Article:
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The Comparative Psychology of Artificial Intelligences

Buckner, Cameron (2019) The Comparative Psychology of Artificial Intelligences. [Preprint]

The Comparative Psychology of Artificial Intelligence 4 - with figures.pdf

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The last five years have seen a series of remarkable achievements in Artificial Intelligence (AI) research. For example, systems based on Deep Neural Networks (DNNs) can now classify natural images as well or better than humans, defeat human grandmasters in strategy games as complex as chess, Go, or Starcraft II, and navigate autonomous vehicles across thousands of miles of mixed terrain. I here examine three ways in which DNNs are alleged to fall short of human intelligence: that their training is too data-hungry, that they are vulnerable to adversarial examples, and that their processing is not interpretable. I argue that these criticisms are subject to comparative bias, which must be overcome for comparisons of DNNs and humans to be meaningful. I suggest that AI would benefit here by learning from more mature methodological debates in comparative psychology concerning how to conduct fair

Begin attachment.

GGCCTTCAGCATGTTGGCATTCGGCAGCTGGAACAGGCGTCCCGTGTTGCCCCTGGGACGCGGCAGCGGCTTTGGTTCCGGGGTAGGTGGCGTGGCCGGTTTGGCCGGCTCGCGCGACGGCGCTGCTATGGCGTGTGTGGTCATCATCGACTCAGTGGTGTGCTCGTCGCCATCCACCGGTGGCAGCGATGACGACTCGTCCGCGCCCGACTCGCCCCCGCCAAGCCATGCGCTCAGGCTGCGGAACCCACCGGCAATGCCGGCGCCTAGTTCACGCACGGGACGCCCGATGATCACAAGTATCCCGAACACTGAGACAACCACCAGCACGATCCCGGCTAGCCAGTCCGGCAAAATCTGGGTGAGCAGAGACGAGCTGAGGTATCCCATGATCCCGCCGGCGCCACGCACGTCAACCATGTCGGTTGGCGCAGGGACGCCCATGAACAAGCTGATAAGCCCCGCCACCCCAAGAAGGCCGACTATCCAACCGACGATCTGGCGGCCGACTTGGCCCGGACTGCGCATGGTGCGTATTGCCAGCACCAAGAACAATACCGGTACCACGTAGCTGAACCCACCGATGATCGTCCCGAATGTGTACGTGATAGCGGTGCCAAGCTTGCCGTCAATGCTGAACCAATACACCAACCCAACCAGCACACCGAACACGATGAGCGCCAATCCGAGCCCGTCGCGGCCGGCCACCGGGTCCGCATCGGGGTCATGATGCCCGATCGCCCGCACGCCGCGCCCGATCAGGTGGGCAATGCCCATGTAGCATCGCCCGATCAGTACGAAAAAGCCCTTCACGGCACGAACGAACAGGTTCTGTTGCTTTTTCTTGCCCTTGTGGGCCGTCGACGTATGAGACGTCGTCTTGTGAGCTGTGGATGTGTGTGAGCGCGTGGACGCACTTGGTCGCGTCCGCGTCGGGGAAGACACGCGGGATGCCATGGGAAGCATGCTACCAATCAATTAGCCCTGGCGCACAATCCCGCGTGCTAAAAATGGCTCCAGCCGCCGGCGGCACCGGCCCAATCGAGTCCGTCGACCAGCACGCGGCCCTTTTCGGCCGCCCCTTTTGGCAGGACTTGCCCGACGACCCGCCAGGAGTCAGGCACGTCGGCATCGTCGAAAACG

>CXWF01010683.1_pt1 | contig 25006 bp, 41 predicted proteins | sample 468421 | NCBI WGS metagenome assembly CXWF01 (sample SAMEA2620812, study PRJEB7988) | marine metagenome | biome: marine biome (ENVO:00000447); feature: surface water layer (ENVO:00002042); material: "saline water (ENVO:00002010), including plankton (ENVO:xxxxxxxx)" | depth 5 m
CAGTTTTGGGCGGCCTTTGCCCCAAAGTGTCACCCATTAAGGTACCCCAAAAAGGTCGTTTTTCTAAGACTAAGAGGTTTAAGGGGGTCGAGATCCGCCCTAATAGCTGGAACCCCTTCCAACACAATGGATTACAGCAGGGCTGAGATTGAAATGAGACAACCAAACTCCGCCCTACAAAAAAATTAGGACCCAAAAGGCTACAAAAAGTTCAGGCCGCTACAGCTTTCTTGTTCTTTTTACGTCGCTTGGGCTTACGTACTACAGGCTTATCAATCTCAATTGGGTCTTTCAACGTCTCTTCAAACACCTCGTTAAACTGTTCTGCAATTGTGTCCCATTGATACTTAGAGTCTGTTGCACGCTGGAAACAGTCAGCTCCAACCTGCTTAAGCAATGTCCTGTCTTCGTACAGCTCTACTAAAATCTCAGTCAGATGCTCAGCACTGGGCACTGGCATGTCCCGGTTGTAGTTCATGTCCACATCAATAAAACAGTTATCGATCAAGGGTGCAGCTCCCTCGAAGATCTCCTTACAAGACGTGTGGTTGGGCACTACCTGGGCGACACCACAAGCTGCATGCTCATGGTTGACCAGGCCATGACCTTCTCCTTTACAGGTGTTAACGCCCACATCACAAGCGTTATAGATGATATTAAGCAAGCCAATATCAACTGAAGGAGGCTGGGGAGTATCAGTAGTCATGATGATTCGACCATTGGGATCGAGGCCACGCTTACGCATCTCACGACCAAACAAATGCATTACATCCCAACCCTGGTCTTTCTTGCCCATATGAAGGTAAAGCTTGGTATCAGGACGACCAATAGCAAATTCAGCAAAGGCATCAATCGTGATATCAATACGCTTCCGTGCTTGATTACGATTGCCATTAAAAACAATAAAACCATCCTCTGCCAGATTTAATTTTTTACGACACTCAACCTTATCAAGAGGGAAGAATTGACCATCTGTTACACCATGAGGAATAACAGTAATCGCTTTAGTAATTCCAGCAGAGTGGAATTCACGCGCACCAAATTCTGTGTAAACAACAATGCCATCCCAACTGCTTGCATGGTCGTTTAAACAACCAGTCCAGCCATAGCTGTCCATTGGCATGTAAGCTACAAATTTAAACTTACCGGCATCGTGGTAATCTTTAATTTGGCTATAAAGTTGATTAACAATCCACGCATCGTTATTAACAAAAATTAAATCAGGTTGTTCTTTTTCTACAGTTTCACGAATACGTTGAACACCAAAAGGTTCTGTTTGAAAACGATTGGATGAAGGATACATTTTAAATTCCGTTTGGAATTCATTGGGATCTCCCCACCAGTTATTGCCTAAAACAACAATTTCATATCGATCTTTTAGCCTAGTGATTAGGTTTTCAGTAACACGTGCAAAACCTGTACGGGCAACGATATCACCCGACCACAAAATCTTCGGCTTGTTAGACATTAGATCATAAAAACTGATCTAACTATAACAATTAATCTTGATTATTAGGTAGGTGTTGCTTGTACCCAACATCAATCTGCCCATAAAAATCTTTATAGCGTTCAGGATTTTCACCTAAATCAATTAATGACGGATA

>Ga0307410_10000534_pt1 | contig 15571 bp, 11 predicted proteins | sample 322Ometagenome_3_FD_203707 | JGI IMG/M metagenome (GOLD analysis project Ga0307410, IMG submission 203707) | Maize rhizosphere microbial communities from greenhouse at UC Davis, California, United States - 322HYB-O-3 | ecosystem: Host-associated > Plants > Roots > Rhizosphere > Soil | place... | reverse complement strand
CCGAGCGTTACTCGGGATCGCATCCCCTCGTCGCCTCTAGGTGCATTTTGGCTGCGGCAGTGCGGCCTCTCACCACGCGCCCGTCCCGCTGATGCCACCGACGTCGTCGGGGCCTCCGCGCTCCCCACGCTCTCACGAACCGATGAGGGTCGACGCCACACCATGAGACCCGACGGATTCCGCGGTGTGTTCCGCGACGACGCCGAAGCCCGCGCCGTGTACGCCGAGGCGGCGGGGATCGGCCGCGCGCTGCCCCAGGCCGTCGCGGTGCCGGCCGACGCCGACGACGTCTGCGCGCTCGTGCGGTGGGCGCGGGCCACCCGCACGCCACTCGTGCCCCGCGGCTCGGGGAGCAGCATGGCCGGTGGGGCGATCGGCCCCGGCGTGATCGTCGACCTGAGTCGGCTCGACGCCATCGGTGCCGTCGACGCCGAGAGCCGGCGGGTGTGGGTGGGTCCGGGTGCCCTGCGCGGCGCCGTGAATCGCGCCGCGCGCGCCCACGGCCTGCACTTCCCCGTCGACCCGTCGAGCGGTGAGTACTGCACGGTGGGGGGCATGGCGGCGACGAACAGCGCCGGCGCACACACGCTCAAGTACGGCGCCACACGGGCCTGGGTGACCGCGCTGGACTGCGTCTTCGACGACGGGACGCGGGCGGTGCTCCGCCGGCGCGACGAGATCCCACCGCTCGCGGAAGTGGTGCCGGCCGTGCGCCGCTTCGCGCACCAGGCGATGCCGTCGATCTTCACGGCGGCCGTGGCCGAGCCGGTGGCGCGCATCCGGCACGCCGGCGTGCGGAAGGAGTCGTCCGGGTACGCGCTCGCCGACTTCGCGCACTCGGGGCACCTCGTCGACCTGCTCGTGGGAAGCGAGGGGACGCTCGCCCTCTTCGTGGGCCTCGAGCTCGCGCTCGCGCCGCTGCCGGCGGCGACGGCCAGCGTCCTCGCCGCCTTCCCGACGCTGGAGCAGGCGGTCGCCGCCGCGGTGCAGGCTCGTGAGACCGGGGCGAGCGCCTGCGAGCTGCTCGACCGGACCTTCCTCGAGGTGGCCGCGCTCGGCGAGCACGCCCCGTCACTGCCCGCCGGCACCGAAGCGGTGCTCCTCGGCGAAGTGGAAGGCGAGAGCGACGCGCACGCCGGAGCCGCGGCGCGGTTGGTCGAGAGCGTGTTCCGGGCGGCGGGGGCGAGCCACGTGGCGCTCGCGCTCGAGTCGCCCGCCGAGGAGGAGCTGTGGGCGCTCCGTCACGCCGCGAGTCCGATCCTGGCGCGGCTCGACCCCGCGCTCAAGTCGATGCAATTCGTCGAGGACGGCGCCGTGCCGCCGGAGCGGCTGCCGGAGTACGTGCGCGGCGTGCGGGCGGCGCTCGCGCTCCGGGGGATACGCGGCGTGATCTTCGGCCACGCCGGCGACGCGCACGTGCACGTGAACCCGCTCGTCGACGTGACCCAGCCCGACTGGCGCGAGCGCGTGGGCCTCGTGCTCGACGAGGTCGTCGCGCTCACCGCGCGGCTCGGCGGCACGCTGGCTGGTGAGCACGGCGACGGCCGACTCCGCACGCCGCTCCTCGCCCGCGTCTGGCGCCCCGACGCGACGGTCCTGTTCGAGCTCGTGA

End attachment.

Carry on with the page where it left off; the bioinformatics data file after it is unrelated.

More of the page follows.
comparisons between different kinds of intelligences.

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Item Type: Preprint
Keywords: neural networks, deep learning, anthropocentrism, anthropomorphism, bias, artificial intelligence
Subjects: Specific Sciences > Artificial Intelligence
Depositing User: Dr. Cameron Buckner
Date Deposited: 21 May 2019 13:35
Last Modified: 21 May 2019 13:35
Item ID: 16034
Subjects: Specific Sciences > Artificial Intelligence
Date: 20 May 2019

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